The video game industry in North America just got its biggest labor union, composed of 306 quality assurance workers at Microsoft-owned ZeniMax. The tech giant approved the union following a vote Tuesday, after promising last June that it would respect workers’ rights to unionize.
Quality assurance testers at ZeniMax Studios pushed to unionize, saying labor issues such as low wages and long hours drove them to organize.
“We have people working multiple jobs to make ends meet, we have people who spend two or three hours a day commuting because they can’t afford to live near the office in Rockville [Md.],” said Zach Lyon, a ZeniMax senior tester. “And working for a major AAA publisher with multiple studios means we never really know when the crunch ends.”
Workers who spoke to The Washington Post estimate it took two years to gather enough support for the union to go public.
“[Organizing] was our only option,” said Wayne Dayberry, another ZeniMax senior tester. “Pre-Microsoft purchase, we tried to hash things out with management and HR and didn’t have any success there, so it kind of became our only option.”
Last June, Microsoft President Brad Smith told The Washington Post that its labor neutrality agreement with the CWA, which has been helping ZeniMax and other game workers organize, meant that “we respect the right of our employees to make informed decisions on their own.” Microsoft is awaiting regulatory approval of its deal to acquire Activision Blizzard for $68.7 billion. At the time, the neutrality agreement only covered Activision Blizzard, but the CWA had said it intended to use the deal to advocate for other Microsoft employees as well.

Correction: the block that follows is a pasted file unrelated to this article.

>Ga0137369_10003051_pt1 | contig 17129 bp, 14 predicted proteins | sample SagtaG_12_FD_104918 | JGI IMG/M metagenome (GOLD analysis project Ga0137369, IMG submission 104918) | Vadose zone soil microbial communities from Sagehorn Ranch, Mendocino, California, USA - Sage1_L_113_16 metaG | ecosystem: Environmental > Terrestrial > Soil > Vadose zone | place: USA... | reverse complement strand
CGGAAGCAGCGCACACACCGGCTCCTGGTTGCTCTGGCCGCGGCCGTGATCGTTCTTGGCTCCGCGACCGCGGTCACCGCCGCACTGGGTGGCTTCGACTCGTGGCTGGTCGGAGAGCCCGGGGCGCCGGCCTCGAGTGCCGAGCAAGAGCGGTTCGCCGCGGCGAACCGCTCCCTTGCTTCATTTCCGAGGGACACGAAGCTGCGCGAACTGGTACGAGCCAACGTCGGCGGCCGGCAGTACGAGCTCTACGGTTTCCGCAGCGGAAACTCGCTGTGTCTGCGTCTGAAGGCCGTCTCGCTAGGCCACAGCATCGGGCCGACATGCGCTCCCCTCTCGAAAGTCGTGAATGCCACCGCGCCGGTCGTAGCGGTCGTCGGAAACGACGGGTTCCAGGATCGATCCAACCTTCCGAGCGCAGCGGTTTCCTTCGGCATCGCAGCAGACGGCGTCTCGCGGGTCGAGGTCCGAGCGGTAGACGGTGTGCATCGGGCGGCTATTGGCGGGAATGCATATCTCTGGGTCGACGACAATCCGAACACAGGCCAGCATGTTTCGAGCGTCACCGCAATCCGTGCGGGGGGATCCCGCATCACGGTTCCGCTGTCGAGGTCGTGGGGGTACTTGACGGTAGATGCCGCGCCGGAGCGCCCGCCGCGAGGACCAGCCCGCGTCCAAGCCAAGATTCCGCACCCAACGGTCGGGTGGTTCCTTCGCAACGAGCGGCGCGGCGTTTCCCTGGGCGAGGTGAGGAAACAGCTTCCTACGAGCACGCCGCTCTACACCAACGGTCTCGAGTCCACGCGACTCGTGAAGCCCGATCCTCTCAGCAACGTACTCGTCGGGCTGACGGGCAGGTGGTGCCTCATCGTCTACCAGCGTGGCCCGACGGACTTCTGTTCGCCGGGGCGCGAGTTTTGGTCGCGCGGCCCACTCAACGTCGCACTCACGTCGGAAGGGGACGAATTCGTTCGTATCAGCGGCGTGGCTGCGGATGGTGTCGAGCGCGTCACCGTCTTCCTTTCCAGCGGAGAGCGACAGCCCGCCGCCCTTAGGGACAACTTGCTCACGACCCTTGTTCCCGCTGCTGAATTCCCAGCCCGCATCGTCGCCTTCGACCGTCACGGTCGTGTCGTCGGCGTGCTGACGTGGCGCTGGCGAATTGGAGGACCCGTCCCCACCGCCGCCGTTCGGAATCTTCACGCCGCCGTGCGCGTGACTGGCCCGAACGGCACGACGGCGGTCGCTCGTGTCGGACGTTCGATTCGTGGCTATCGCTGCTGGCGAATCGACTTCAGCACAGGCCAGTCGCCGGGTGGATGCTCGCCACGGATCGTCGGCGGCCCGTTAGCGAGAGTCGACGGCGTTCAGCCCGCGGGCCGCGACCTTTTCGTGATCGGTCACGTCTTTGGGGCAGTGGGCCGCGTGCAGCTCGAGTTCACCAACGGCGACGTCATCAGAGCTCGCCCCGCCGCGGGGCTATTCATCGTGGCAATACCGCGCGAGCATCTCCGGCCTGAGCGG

The next steps for the ZeniMax workers are to set a date for bargaining and assemble a bargaining committee in the coming weeks.
Microsoft spokesperson David Cuddy said: “In light of the results of the recent unionization vote, we recognize the Communications Workers of America (CWA) as the bargaining representative for the Quality Assurance employees at ZeniMax. We look forward to engaging in good faith negotiations as we work toward a collective bargaining agreement.”
The games industry has seen a wave of unionization efforts in recent years. Workers at Activision Blizzard were some of the first to unionize in North America. Testers at Call of Duty maker Raven Software won their bid to unionize last May and are currently bargaining for a contract. In December, a group of about 20 testers at Blizzard Albany joined the Game Workers Alliance. Quality assurance testers are some of the lowest-paid workers at these studios, which helped their arguments in front of the National Labor Relations Board that they should form their own bargaining units. In late December, workers at Blizzard-owned Proletariat filed for a union election with the National Labor Relations Board.